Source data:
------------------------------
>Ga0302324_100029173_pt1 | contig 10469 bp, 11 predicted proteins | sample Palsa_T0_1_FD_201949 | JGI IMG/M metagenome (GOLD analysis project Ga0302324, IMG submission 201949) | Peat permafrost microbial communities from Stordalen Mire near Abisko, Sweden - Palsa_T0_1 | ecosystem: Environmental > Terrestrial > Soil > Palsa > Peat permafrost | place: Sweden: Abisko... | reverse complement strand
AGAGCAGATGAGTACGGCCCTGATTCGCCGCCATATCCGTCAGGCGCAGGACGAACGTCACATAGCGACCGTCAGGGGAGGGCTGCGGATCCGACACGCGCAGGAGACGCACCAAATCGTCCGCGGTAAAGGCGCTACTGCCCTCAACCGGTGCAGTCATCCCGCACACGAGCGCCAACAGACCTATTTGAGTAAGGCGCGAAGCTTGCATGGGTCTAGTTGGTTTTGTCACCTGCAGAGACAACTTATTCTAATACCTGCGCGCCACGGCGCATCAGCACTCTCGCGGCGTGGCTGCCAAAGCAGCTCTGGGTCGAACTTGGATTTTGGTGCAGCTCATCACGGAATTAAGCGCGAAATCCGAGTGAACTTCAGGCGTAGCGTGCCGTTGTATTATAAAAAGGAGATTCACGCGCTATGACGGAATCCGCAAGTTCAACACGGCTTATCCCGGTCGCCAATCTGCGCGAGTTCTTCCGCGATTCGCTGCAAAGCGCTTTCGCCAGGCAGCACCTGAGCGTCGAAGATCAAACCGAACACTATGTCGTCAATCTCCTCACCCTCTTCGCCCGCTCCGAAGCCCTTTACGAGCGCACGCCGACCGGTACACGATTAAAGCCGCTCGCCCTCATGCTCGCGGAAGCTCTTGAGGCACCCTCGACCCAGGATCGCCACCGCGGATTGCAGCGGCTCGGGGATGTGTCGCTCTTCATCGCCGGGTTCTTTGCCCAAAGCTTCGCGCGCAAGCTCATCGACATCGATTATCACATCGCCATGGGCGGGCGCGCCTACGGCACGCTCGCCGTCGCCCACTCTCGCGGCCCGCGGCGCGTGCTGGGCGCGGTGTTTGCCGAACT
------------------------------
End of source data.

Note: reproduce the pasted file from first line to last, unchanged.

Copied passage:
>Ga0302324_100029173_pt1 | contig 10469 bp, 11 predicted proteins | sample Palsa_T0_1_FD_201949 | JGI IMG/M metagenome (GOLD analysis project Ga0302324, IMG submission 201949) | Peat permafrost microbial communities from Stordalen Mire near Abisko, Sweden - Palsa_T0_1 | ecosystem: Environmental > Terrestrial > Soil > Palsa > Peat permafrost | place: Sweden: Abisko... | reverse complement strand
AGAGCAGATGAGTACGGCCCTGATTCGCCGCCATATCCGTCAGGCGCAGGACGAACGTCACATAGCGACCGTCAGGGGAGGGCTGCGGATCCGACACGCGCAGGAGACGCACCAAATCGTCCGCGGTAAAGGCGCTACTGCCCTCAACCGGTGCAGTCATCCCGCACACGAGCGCCAACAGACCTATTTGAGTAAGGCGCGAAGCTTGCATGGGTCTAGTTGGTTTTGTCACCTGCAGAGACAACTTATTCTAATACCTGCGCGCCACGGCGCATCAGCACTCTCGCGGCGTGGCTGCCAAAGCAGCTCTGGGTCGAACTTGGATTTTGGTGCAGCTCATCACGGAATTAAGCGCGAAATCCGAGTGAACTTCAGGCGTAGCGTGCCGTTGTATTATAAAAAGGAGATTCACGCGCTATGACGGAATCCGCAAGTTCAACACGGCTTATCCCGGTCGCCAATCTGCGCGAGTTCTTCCGCGATTCGCTGCAAAGCGCTTTCGCCAGGCAGCACCTGAGCGTCGAAGATCAAACCGAACACTATGTCGTCAATCTCCTCACCCTCTTCGCCCGCTCCGAAGCCCTTTACGAGCGCACGCCGACCGGTACACGATTAAAGCCGCTCGCCCTCATGCTCGCGGAAGCTCTTGAGGCACCCTCGACCCAGGATCGCCACCGCGGATTGCAGCGGCTCGGGGATGTGTCGCTCTTCATCGCCGGGTTCTTTGCCCAAAGCTTCGCGCGCAAGCTCATCGACATCGATTATCACATCGCCATGGGCGGGCGCGCCTACGGCACGCTCGCCGTCGCCCACTCTCGCGGCCCGCGGCGCGTGCTGGGCGCGGTGTTTGCCGAACT